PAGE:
Master Okazaki has written a new book which is due out for release at the end of October, to be entitled: "Perfection of Character - Guiding Principles for the Martial Arts & Everyday Life". It is described as a book about the dojo kun and the niju kun, as interpreted by Master Okazaki.
I'm really looking forward to reading this, and our dojo is planning to pre-order a number of copies because so many people have expressed interest. Anyone who reads this blog will know that I spend a lot of time pondering the ramifications of karate training far above and beyond the physical, beyond the obvious practical real-world applications. When I've had the privilege of training with Master Okazaki, I've always appreciated hearing his insights into some of the personal struggles and the greater meanings of martial arts, so I anticipate really enjoying hearing him expound on this at length, based on his 50+ years in karate.
A quote from the book:
"Karate practitioners and other martial artists must know that the martial arts are about more than physical development, self-defense, and competition; most importantly, they are about continually striving to perfect one's character."
My character, so flawed! In so many ways, in dojo or out of it. Lately I've been tired and grumpy, I've had the cold from hell which is taking me ages to shake off, my best friend's dad died and everything that surrounds such an event was as always so stressful, I've been trying to find the energy to tidy things up and get my act together but keep crashing and burning, leaving much undone and making me even grumpier. I haven't wanted to train because I'm tired, dammit, I can barely make it through class and I ache for a couple of days afterwards, because I'm still weak. I've gone anyway, but I've had a few rebellious thoughts during training ("I don't WANT to do five more of those and this IS full speed for me right now!") and definitely been whiny afterwards. I'd like to think I've still managed to give my all and kept a game face on, but it's cost me dearly.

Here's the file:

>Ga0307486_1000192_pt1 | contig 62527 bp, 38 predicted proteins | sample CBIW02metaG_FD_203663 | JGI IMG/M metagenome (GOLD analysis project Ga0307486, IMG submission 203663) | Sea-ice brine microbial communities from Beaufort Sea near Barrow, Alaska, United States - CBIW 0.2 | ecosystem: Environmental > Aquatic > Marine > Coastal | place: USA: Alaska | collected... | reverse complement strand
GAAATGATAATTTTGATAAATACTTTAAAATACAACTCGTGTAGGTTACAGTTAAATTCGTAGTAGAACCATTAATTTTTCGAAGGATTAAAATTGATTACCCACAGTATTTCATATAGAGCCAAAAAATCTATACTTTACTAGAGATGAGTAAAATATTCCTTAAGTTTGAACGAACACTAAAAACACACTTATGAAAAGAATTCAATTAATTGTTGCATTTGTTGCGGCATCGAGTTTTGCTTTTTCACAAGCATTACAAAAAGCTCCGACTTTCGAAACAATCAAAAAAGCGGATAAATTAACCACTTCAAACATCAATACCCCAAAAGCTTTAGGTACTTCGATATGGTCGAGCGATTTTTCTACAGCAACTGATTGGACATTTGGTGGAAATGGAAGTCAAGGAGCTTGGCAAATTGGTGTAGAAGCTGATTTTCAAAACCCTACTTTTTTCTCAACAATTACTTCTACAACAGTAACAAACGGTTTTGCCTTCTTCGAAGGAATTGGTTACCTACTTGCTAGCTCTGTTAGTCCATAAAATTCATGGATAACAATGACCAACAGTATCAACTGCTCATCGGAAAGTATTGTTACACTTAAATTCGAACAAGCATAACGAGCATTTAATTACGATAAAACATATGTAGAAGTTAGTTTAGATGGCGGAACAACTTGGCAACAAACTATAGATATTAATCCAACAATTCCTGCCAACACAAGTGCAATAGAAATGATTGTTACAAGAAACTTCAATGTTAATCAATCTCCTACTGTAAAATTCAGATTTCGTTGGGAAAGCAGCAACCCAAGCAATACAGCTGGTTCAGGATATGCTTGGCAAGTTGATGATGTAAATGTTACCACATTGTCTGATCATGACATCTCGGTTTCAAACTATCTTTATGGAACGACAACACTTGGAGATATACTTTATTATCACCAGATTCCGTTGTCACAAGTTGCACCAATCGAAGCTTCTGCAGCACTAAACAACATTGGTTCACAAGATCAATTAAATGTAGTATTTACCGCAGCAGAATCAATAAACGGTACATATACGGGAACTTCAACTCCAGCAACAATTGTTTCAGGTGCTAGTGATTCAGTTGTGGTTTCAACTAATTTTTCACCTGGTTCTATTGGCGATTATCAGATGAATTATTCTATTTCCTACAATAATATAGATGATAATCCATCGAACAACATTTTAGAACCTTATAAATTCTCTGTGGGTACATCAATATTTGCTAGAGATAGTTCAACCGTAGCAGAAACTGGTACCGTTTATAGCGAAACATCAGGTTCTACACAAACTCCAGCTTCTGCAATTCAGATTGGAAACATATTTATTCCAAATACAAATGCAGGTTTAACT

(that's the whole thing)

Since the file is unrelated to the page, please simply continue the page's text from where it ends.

Is it worth it? Why not just stay home if I'm tired and sick? Why push myself past what I can do? Why let people order me around? Why let someone tell me I'm doing something wrong when I know (oh yes, I know!) that I'm right?
Character, and the perfection thereof. Does karate help build character? Oh hell yes, if you let it. I have left the dojo in tears, exhausted, furious, frustrated, discouraged. I've been rebellious, I've been hurt physically and mentally, I've felt humiliated and I've definitely felt impatient. I have felt fear many times, fear that I'd get hurt, fear that I'd make an ass of myself. I've had people outside martial arts ask why I put myself through that for a hobby, and my answer is that this is not just a hobby. It is karate-do, a path through life that is hopefully making me a stronger and better person, starting with the physical and using the physical as the means of accessing greater and deeper places within me.
Is it working? Sometimes I don't think do, when I pout all the way home from a training, or a tournament, or a test, feeling victimized and frustrated, and realizing that I'm acting like a 5-year-old who needs a nap (which doesn't help the situation). But I keep going back, not because I'm masochistic, but because at the bottom of my anger or embarrassment there is a chance to do something better, something to work on from which I can get a real result if I really try.